Banking on Change

With a briefcase and a motorcycle, a banker in India gets poor communities on their feet—and, in the process, blurs the lines between finance and community organizing.
Banking on Change, screenshot

J. S. Parthiban might be the only banker whose office comes equipped with a kickstand. A native of Tamil Nadu, India's southernmost state, Parthiban makes microloans to local communities, all from the back of his small, black Hero Honda motorcycle.   

Microcredit, an approach to poverty alleviation that's seen significant success in India, Bangladesh, and elsewhere, involves making small loans to people—mainly women—who have no access to traditional credit so they may start local businesses. Microcredit's success is tied, in part, to its emphasis on community, cooperation, and person-to-person relationships, all keys to vibrant local economies.

"When you begin a new venture, don't think only of yourself and your family. It should benefit the community, the village, and the entire surroundings," says Parthiban, whose work shows that community-based banking has little in common with the risky financial speculation that contributed to the current recession.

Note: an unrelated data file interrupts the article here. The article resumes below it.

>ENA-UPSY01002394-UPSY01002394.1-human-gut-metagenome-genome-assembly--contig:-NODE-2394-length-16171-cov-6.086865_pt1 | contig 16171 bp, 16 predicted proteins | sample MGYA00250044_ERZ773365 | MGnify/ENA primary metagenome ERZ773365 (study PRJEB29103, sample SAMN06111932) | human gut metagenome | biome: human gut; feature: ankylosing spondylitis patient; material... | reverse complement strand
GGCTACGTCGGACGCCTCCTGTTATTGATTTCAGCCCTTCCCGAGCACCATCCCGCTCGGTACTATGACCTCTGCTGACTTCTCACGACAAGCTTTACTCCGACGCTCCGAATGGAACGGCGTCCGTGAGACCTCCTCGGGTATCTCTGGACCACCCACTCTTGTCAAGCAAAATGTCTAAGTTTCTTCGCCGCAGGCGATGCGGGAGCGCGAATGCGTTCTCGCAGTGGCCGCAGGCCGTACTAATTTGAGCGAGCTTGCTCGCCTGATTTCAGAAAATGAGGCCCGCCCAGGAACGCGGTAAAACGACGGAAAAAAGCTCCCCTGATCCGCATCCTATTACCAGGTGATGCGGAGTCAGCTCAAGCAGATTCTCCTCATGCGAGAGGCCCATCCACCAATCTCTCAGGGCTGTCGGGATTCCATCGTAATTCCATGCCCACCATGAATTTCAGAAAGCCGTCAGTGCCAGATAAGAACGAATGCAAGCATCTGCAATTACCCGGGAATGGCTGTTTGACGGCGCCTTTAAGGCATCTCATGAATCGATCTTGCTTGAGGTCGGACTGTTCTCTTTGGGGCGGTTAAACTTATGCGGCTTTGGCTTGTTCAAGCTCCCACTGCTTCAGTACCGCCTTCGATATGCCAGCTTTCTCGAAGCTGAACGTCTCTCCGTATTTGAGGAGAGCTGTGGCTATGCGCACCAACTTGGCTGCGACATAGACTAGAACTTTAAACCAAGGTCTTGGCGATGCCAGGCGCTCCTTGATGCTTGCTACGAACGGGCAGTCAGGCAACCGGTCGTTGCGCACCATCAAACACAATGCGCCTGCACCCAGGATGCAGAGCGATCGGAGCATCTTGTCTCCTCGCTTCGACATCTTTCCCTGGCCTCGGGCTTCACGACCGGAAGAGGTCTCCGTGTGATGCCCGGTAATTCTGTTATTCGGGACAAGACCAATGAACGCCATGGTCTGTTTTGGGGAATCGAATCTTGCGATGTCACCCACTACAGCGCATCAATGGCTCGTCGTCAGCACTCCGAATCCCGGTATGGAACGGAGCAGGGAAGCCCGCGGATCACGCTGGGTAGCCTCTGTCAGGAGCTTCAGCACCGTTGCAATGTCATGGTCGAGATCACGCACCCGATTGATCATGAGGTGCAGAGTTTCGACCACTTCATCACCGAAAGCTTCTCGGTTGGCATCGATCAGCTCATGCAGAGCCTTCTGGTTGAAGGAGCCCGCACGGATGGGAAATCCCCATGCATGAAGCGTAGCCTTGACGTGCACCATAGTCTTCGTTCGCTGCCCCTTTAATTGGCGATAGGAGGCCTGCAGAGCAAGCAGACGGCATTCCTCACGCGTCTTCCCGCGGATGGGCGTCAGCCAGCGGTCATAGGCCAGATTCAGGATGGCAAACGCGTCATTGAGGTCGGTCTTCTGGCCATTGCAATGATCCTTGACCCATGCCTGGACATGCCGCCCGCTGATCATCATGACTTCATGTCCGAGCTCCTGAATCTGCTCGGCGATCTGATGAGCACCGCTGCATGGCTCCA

To Parthiban, solving problems, including economic ones, is ultimately about cultivating healthy communities. Changing broken systems is important, he agrees, but the real work is with people: "If you help them change their attitude toward life—what they are doing, why they are doing, how they can be—if you can help them find an answer to all these things, I think we have found an answer to all the big headlines in the newspapers."


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